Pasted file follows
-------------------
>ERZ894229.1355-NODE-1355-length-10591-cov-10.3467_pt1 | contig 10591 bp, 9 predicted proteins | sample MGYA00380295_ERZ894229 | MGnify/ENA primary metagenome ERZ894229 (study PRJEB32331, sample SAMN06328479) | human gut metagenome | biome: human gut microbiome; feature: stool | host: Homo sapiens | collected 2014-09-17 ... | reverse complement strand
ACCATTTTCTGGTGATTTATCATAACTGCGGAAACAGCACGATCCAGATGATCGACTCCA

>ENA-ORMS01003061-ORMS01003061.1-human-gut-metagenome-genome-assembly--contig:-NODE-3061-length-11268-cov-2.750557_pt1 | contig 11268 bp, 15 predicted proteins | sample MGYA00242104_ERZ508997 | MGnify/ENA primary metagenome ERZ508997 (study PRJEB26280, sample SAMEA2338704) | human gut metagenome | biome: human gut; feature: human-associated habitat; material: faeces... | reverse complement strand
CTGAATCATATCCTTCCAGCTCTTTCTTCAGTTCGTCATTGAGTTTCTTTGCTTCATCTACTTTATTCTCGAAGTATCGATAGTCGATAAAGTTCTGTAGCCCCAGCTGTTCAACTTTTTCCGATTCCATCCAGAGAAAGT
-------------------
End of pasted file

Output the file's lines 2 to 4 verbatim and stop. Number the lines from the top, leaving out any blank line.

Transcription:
ACCATTTTCTGGTGATTTATCATAACTGCGGAAACAGCACGATCCAGATGATCGACTCCA

>ENA-ORMS01003061-ORMS01003061.1-human-gut-metagenome-genome-assembly--contig:-NODE-3061-length-11268-cov-2.750557_pt1 | contig 11268 bp, 15 predicted proteins | sample MGYA00242104_ERZ508997 | MGnify/ENA primary metagenome ERZ508997 (study PRJEB26280, sample SAMEA2338704) | human gut metagenome | biome: human gut; feature: human-associated habitat; material: faeces... | reverse complement strand
CTGAATCATATCCTTCCAGCTCTTTCTTCAGTTCGTCATTGAGTTTCTTTGCTTCATCTACTTTATTCTCGAAGTATCGATAGTCGATAAAGTTCTGTAGCCCCAGCTGTTCAACTTTTTCCGATTCCATCCAGAGAAAGT